Julia Child’s “My Life In France”

[Note: this entry is a transfer from my Windows Live blog, dated April 18.]

I’m about a third way through this book and I’m enjoying it a lot. The past half year or so I started to have more free time to read. One of the new categories for me was cooking/food books. I found myself reading authors like Mark Bittman, Harold McGee, Michael Pollen, Jeffrey Alford and Julia Child.

Julia Child was the chef, writer and TV host who single-handed introduced French cooking into the American home kitchen. Her cookbook “Mastering the Art of French Cooking” was published in 1961, and it basically changed the way Americans look at French cooking. The best cookbook is not only accurate but also with a fluent prose. Child’s book is like that. The recipes are amazingly readable, with or without the intent to cook them.

“My Life in France” told the story of Julia and his husband Paul Child’s days in Paris, roughly from 1948 to 1954. Those are not the best days of Europe, considering that France was just trying to rebuild herself from the damages of World War II. (Childs’ apartment was without heating. Paris was without bright street light. Downtown Paris had almost no car, and a big smog almost blinded people all the time.) Nonetheless, she and Paul enjoyed Paris and La Bella France very much, almost fell in love at first meal.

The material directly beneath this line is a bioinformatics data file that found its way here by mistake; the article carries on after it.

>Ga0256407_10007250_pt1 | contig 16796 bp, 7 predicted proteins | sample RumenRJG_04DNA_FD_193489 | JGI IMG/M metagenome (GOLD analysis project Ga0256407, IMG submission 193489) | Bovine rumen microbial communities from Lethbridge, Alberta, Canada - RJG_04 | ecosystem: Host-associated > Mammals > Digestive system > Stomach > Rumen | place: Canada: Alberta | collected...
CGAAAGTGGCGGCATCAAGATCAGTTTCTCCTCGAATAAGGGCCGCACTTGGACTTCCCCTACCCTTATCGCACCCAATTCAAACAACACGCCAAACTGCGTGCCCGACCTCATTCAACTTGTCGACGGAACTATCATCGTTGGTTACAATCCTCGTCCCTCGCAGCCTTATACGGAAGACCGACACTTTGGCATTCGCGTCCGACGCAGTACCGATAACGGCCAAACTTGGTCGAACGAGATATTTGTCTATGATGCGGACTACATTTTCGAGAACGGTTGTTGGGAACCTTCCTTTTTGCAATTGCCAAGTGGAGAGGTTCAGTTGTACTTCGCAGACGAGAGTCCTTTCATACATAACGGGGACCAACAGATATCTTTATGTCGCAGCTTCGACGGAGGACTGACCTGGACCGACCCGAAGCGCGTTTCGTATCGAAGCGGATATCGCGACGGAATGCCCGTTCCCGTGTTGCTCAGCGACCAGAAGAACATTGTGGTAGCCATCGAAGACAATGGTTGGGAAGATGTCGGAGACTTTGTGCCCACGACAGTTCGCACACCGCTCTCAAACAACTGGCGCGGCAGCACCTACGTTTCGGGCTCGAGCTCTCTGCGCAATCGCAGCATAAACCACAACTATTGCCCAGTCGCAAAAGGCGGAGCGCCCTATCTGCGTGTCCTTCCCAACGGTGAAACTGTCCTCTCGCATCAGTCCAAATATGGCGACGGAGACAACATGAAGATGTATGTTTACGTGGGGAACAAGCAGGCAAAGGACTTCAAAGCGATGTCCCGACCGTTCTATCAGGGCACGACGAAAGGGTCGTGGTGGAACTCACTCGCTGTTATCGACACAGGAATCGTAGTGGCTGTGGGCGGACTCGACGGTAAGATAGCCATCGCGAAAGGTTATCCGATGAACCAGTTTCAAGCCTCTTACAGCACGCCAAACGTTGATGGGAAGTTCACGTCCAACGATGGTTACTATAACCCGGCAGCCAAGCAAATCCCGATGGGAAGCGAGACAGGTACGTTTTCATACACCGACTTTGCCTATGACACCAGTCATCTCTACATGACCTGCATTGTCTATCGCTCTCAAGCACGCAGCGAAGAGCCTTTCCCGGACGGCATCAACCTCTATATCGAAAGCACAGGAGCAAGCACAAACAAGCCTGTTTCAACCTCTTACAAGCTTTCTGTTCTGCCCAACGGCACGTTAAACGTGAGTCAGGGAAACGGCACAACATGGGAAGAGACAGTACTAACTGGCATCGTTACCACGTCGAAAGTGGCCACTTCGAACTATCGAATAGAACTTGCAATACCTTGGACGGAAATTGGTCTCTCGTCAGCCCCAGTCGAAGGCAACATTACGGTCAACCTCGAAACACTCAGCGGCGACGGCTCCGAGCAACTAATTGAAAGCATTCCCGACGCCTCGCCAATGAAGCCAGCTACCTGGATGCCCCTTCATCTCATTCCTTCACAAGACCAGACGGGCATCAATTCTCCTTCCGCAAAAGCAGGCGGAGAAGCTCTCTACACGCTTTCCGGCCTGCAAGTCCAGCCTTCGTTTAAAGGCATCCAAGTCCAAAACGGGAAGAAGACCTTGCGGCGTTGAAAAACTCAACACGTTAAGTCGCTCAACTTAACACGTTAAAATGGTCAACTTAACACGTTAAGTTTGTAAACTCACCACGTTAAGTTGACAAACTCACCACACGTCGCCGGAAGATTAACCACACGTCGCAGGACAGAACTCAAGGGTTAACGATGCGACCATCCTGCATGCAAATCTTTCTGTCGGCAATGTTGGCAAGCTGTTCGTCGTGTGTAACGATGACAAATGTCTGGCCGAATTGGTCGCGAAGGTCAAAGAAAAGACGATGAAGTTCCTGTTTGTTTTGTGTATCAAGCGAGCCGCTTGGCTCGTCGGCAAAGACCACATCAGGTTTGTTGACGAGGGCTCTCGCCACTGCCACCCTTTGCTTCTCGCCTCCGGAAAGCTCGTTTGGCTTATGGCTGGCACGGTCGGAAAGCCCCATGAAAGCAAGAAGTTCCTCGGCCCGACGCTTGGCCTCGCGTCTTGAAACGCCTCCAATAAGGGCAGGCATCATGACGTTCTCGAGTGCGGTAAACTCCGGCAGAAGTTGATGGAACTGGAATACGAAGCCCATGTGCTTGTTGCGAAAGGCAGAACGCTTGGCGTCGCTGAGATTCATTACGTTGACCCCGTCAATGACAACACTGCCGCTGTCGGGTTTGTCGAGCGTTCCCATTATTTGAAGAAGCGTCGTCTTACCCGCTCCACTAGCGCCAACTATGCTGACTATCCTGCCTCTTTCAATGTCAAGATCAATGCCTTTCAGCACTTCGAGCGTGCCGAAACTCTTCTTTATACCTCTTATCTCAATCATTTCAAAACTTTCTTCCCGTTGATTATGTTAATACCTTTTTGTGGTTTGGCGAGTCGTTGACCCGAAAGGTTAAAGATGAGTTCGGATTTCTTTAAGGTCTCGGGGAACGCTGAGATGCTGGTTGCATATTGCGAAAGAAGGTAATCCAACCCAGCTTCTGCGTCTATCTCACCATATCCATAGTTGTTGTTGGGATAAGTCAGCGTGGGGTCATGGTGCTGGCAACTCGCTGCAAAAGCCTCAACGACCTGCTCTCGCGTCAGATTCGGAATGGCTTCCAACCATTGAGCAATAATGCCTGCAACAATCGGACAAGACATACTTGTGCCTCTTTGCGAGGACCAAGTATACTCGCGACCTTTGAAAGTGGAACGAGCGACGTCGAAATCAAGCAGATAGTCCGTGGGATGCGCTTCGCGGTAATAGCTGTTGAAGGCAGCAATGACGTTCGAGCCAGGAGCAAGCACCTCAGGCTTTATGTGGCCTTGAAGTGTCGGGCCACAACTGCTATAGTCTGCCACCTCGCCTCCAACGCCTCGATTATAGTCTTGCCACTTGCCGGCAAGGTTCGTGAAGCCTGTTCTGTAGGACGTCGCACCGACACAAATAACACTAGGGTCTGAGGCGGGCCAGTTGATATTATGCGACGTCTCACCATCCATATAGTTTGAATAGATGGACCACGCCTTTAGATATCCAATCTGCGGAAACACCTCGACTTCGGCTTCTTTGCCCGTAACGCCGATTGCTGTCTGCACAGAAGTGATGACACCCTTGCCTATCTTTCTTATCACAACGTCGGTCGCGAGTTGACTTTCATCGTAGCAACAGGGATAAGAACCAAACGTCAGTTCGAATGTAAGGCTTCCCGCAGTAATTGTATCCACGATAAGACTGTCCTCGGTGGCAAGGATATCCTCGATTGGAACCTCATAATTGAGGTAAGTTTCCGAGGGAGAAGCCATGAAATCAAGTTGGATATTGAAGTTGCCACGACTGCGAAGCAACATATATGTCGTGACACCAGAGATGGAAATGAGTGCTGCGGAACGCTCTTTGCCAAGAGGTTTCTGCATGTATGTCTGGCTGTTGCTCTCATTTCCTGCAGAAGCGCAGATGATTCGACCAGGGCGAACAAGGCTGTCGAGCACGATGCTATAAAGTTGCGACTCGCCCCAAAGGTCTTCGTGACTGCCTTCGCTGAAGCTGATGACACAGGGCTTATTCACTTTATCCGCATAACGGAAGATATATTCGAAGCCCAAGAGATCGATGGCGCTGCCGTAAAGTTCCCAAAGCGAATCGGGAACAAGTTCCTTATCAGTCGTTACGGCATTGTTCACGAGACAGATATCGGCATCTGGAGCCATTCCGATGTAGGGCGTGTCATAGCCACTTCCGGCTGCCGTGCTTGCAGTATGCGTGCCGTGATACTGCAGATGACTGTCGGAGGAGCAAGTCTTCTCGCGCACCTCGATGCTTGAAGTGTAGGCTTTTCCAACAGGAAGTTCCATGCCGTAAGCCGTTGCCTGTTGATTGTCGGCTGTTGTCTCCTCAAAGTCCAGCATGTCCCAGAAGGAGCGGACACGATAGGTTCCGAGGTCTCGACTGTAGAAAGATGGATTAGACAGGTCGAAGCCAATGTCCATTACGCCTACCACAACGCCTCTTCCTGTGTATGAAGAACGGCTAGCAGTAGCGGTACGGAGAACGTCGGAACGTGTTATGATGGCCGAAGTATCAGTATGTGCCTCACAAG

Talking about meals, Julie Child is an American, brought up in the “non-intellectual” Pasadena, CA in the ’20s. Her mom didn’t cook, nor did she. They have hired cooks from time to time, producing typical American fare, such as “fat roasted chicken with buttery mashed potatoes and creamed spinach..” The meal she had in France is like a revelation: she found her calling. She described her first meal ‘Sole Meuniere’ in Rouen as:

“The flesh of the sole was delicate, with a light but distinct taste of the ocean that blended marvelously with the browned butter. … It was a morsel of perfection…. I experienced fish, and a dining experience, of a higher order than any I’d ever had before.”

The book came with photos of 1940’s Paris and France, taken by her artist husband. I liked them very much.

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